6.) If your kids don’t like to write, have them start a private blog. I know a lot of homeschool kids that blog and they make it private. They may only share with grandma or a few other close homeschooling kids. Kids that may not like writing suddenly find a purpose for sharing their thoughts.
7.) Volunteer service. I know a lot of us homeschool because we are not only worried about the reading grade but want to instill Godly character. My sons have taken turns in the past reading the Bible to some elderly ones in a nursing home. The elderly love hearing the Word and especially when it comes from such a sweet face. Food banks and some wildlife preservation places clamor for teens to help out too. What satisfaction we get from our homeschool day when we focus on others.
8.) Take your work to the park. We have done this many times. Either it has been the first day of school or when we get up in the morning, I can see that this day calls for a change in the routine. Packing our lunch or better yet, according to the kids, driving thru and picking up a home made pizza, we head to the park.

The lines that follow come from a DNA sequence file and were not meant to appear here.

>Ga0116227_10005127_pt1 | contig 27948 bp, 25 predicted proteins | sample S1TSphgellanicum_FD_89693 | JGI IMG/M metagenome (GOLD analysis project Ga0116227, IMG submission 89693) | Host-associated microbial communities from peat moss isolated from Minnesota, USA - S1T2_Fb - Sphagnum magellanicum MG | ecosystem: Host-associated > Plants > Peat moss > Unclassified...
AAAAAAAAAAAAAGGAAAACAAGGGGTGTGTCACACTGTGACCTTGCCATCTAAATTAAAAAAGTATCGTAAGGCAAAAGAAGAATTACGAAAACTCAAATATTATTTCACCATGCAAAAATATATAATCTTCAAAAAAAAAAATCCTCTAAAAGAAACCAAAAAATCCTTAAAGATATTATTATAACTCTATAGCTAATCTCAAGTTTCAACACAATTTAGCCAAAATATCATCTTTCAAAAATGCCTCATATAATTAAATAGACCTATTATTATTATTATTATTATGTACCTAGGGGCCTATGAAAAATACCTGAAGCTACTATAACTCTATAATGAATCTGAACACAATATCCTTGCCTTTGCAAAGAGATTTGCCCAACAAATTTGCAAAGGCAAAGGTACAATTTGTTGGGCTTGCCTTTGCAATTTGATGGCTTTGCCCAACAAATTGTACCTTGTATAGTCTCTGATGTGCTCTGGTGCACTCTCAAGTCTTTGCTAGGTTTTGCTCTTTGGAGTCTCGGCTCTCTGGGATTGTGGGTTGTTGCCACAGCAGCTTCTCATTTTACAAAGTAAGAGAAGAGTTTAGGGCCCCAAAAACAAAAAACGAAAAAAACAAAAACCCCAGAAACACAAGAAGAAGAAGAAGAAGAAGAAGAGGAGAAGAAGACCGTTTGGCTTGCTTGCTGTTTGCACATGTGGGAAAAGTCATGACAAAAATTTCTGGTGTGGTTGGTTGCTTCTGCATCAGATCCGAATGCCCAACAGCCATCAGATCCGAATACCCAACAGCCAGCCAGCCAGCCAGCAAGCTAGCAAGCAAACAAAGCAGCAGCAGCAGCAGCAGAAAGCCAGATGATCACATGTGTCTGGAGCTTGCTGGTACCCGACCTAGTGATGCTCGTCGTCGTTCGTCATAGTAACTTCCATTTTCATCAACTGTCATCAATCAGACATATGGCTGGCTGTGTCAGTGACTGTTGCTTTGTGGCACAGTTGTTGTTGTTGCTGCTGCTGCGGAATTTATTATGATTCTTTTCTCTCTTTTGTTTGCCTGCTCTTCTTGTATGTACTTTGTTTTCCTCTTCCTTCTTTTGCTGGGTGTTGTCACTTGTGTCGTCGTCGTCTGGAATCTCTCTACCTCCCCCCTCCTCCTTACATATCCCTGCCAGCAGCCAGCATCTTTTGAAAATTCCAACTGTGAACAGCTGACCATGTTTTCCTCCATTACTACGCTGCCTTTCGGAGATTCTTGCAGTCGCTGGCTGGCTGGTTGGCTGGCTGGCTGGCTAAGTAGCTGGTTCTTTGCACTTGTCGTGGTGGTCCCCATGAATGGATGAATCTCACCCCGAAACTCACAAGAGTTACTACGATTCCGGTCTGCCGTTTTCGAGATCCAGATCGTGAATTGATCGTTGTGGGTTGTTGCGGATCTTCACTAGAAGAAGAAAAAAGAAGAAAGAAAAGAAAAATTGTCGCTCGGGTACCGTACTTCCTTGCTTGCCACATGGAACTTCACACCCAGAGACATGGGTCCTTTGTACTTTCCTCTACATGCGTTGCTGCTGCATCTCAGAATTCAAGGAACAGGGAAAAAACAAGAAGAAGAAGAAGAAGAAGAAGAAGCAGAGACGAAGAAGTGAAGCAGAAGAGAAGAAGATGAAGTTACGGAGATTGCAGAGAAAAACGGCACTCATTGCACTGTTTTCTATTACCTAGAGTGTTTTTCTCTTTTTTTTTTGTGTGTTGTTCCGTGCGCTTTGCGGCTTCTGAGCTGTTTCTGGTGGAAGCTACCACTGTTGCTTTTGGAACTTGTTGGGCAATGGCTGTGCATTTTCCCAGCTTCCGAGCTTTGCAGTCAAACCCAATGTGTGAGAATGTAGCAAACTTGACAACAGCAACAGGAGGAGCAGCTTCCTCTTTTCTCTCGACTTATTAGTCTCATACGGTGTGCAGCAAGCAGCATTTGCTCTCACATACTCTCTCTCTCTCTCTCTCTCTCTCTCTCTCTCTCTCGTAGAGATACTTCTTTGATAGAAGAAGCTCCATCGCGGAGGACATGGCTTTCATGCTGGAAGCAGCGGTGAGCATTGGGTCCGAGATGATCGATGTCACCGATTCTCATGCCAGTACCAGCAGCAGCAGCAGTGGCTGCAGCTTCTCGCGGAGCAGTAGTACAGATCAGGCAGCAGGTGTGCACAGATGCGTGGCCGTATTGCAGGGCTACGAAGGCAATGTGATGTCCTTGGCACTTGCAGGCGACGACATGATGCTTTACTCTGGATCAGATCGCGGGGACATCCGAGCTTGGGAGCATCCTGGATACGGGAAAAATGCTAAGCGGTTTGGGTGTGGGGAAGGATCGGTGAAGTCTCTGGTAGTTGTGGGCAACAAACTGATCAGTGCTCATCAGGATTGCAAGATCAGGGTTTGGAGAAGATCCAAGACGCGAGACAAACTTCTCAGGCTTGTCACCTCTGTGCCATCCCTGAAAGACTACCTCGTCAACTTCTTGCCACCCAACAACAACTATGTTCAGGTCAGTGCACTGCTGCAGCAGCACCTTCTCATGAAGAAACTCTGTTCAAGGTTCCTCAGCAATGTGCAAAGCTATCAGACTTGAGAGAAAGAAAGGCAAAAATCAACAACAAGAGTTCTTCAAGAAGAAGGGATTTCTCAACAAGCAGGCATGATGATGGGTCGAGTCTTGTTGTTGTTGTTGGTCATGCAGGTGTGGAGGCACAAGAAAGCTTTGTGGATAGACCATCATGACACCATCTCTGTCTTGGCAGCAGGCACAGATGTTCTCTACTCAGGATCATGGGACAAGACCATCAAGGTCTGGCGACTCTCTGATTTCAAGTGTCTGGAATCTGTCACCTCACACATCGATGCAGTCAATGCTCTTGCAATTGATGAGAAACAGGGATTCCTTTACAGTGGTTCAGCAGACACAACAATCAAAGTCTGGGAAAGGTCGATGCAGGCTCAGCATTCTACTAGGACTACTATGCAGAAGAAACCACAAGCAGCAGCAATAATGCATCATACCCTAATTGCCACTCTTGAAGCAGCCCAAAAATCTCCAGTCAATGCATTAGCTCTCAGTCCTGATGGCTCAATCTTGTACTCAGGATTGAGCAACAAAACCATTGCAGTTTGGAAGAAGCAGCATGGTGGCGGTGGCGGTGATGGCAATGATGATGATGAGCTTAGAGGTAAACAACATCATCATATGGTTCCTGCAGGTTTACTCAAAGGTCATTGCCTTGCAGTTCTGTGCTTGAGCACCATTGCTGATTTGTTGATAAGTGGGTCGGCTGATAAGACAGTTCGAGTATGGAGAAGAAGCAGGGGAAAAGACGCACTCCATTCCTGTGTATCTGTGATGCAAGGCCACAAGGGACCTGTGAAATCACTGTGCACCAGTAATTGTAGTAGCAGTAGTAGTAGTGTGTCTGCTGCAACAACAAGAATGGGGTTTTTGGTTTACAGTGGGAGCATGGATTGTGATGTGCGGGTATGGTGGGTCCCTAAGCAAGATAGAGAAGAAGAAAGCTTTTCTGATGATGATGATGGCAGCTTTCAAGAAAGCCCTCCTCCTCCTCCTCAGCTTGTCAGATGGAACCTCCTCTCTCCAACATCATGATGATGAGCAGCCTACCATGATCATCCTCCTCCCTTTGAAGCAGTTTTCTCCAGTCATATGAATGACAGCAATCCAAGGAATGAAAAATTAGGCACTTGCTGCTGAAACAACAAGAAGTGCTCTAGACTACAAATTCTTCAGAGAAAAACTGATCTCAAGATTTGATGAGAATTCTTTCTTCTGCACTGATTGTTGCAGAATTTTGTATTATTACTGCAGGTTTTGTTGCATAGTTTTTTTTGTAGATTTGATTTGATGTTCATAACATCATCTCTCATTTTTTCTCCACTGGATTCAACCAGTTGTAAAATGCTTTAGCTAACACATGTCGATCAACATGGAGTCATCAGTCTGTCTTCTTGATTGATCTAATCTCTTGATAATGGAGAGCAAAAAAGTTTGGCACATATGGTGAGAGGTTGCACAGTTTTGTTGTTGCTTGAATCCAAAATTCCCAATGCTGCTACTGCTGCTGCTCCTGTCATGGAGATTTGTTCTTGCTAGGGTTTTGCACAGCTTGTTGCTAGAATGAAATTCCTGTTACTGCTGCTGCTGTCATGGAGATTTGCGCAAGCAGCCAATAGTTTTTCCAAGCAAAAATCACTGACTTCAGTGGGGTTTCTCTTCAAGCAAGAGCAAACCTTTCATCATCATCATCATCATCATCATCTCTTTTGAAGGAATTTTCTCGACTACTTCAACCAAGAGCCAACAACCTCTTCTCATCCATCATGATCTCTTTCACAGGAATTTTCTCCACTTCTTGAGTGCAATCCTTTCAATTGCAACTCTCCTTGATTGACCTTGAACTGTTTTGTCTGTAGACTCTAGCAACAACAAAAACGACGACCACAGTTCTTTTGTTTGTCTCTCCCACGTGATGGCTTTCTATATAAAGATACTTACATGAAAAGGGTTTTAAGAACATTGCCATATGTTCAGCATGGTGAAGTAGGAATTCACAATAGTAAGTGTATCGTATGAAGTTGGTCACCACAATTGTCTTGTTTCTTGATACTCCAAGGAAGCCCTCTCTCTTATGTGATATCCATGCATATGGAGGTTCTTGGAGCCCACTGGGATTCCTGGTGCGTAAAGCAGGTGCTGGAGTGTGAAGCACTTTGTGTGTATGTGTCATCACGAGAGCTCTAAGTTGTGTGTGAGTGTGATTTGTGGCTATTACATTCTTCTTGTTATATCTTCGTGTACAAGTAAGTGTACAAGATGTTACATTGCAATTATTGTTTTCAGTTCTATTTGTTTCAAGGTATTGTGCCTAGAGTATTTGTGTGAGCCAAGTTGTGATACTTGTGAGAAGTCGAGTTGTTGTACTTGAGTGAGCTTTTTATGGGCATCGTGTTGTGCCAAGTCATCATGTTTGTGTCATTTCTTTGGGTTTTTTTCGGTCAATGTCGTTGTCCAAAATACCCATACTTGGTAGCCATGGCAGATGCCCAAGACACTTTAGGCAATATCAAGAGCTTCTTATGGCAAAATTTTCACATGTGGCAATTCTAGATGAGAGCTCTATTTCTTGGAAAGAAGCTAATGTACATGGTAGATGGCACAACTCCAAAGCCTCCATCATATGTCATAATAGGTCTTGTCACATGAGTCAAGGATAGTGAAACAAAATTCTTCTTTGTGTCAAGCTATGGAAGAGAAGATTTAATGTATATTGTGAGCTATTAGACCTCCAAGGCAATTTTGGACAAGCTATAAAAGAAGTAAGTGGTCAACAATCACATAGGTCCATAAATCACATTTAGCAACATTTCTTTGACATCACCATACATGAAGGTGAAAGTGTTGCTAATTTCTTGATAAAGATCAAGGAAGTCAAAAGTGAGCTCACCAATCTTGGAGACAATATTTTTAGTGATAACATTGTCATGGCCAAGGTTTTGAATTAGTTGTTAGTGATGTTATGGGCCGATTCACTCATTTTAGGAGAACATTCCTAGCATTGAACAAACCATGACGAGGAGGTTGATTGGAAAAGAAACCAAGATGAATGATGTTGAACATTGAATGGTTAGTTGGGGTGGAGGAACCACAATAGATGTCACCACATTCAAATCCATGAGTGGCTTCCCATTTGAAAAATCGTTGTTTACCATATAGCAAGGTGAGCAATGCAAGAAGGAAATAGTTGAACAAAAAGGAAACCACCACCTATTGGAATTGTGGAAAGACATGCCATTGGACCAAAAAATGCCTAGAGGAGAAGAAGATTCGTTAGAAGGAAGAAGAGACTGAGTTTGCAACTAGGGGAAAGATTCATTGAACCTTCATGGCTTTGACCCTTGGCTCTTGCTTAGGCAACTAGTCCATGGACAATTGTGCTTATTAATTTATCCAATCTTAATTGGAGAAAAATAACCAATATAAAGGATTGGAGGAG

Ewwwwwwwww, homeschooling on the wild side!! It feels goooood!
9.) Start off your day with a different subject than normal. Though it sounds like a little thing, the smallest change in your routine can ignite the passion for learning and take you out of the humdrum. For example, I start off reading aloud to everybody, then have everybody start their math or writing.
10.) Stop. If you are in a rut and you can feel burnout coming, just stop and rest. Relaxation and rejuvenation combat the homeschool ruts. There is no need to be a super mom. In the end the praise we want is from our God, our husbands and our children. Nobody else matters. So take your time and stop to rest and take care of yourself. You ARE worth it!
Take these ideas when the homeschool rut hits and TRUST that you can create some awesomeness in your day if you are willing to continue to work on your teacher skills.
Do you have any ideas that may be a trickle now?